Jerry Coe is a sculptural metalsmith who specializes in bronze. He’s the founder of Coe Studios Architectural Lighting in Berkeley, California. His interest in blacksmithing began when he was a mountain climber and park ranger at Yosemite National Park. It was there that he became an apprentice stagecoach builder and has been blacksmithing full time since 1979. Jerry also enjoys tango dancing and is currently organizing a trip to Buenos Aires, Argentina with a large group of blacksmiths from around the world.
What we talked about
- Jerry traveled to Argentina a few years ago and was amazed by the amount of iron work there. He said the quality and quantity rivals London, Paris and New York City. Yet because of political changes, no one has cared for it or developed any more since the 1930s. In fact, there are almost no blacksmiths left in the entire country.
- Jerry shared his pictures and stories from Argentina with a friend who edits a magazine and then produced a short video. A colleague who watched it encouraged him to apply for a grant to go back to Buenos Aires and study more about the history of the metalwork there.
- He traveled back to Buenos Aires in October of 2014 for 3 weeks. He met with architects and a local blacksmith and they formed the Association for Architectural Preservation.
- Using his own money, Jerry invited a couple of blacksmiths to California last spring to work in different shops for three weeks.
- Jerry came up with the idea to go back to Buenos Aires to teach some free classes to try to revive metalworking there. He contacted the US Embassy and they immediately wanted to get involved. “They decided this was a perfect program that fits the ambassador’s plans for Argentina to have community involvement and education and all free,” Jerry says.
- Soon about 40 people had expressed interest in joining Jerry on the 12-day trip coming up at the end of February.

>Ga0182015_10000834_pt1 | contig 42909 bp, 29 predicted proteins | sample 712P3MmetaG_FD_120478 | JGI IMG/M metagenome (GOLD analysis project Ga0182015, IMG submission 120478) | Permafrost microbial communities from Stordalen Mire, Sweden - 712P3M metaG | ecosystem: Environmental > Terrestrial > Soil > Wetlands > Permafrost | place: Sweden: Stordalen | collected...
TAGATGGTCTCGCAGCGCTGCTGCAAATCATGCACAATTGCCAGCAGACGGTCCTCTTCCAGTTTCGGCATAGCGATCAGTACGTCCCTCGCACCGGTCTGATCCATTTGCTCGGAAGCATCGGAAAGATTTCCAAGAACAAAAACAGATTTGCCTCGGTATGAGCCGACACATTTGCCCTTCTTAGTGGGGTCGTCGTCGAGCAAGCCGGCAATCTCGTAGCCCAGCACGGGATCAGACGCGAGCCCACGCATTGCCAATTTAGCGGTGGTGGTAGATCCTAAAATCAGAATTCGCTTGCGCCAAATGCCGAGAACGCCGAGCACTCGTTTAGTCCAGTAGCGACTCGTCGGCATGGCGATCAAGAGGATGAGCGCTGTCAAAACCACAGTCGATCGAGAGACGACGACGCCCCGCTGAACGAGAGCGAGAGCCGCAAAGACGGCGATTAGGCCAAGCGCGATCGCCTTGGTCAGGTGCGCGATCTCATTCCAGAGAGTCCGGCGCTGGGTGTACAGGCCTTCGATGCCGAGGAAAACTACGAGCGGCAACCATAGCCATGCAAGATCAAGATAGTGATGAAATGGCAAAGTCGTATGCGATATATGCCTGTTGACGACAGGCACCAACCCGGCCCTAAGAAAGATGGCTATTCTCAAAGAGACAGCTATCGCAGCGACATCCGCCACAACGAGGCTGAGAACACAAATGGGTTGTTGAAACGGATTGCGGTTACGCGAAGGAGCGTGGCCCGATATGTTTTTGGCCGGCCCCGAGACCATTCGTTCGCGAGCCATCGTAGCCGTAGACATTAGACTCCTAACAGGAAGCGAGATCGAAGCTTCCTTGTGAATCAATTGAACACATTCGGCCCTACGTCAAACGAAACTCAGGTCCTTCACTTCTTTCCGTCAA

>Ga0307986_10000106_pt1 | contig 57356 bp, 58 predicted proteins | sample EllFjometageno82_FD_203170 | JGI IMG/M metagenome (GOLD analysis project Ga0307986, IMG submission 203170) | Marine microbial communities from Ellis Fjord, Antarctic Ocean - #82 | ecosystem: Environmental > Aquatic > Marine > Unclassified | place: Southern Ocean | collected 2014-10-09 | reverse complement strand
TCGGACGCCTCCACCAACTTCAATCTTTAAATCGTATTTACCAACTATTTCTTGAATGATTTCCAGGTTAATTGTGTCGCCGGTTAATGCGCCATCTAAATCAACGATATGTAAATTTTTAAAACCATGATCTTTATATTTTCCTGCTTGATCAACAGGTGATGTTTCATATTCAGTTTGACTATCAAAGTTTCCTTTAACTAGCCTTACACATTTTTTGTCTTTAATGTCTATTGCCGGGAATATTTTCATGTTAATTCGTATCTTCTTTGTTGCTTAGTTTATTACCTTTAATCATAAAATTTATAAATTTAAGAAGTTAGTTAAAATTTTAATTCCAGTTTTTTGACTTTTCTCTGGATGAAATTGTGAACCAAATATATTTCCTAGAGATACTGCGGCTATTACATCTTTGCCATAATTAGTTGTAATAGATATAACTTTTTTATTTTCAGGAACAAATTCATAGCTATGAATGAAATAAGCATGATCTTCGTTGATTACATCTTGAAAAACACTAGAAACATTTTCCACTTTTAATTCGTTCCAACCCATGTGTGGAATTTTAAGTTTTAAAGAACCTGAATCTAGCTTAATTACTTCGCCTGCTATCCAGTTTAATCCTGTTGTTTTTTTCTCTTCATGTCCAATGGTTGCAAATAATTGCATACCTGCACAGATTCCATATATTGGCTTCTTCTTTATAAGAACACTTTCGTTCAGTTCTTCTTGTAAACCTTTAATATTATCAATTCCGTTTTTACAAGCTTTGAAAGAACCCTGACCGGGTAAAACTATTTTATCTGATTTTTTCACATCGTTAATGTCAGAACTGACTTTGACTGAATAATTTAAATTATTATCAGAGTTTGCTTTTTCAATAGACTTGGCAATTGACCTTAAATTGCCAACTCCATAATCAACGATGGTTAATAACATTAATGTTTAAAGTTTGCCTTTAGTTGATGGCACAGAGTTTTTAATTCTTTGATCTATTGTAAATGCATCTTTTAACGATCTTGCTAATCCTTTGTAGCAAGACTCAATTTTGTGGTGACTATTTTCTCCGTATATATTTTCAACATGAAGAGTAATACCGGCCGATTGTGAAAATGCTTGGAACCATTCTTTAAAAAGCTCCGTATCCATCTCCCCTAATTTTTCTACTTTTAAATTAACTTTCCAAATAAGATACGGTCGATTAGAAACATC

- Jerry contacted a mayor in Buenos Aires and she offered the group a public park in the middle of the city with all the amenities they will need. In return, the group will build a permanent sculpture for the park over the 3 days they teach there.
- At the park, they’ll teach basic blacksmithing, tool making, sheet metal work as well as putting together the sculpture. They want to encourage locals to learn and help as much as possible.
- 20 full-time blacksmiths will be helping out with this project. Another 17 will be there for support. Additionally, another 45 people from a local blacksmith club will be on hand and as many as 100 other people who have expressed interest in this project may also join them. Jerry is hopeful that the community will also be heavily involved in the entire project.
- Jerry hopes that the community will learn enough to restore and care for the metal in Buenos Aires. “I’m hoping to inspire a group of craftspeople to take it on,” he says. He also wants to inspire young blacksmiths. “It’s a beautiful opportunity to express yourself in lasting, functional art.”
- Jerry says that pulling off an event of this magnitude is challenging. “We’re trying to make something happen there that hasn’t happened in 85 years, so we’re really pushing the envelope.” He says they will do their best to come up with enough anvils and forges and basic items to make the project happen. Blacksmiths will be brining tools along and plan to leave them there for the community.
- Even meals will be a challenge with this size of a group, so he’s arranged for locals to walk with guests through town and break off into small groups to visit local eateries.
- Jerry is also looking forward to enjoying the night life of Buenos Aires where he can put his tango skills to use. He’s encouraging all travelers to learn some dance moves.
- For a website dedicated to this trip, please see http://www.restorationcraftsmen.org
To see the video fo the interview click below
- Facebook Page: https://www.facebook.com/jerry.coe.75
- Coe Studios Architectural Lighting: http://coestudios.com/
- Argentina Trip Web Site: http://www.restorationcraftsmen.org/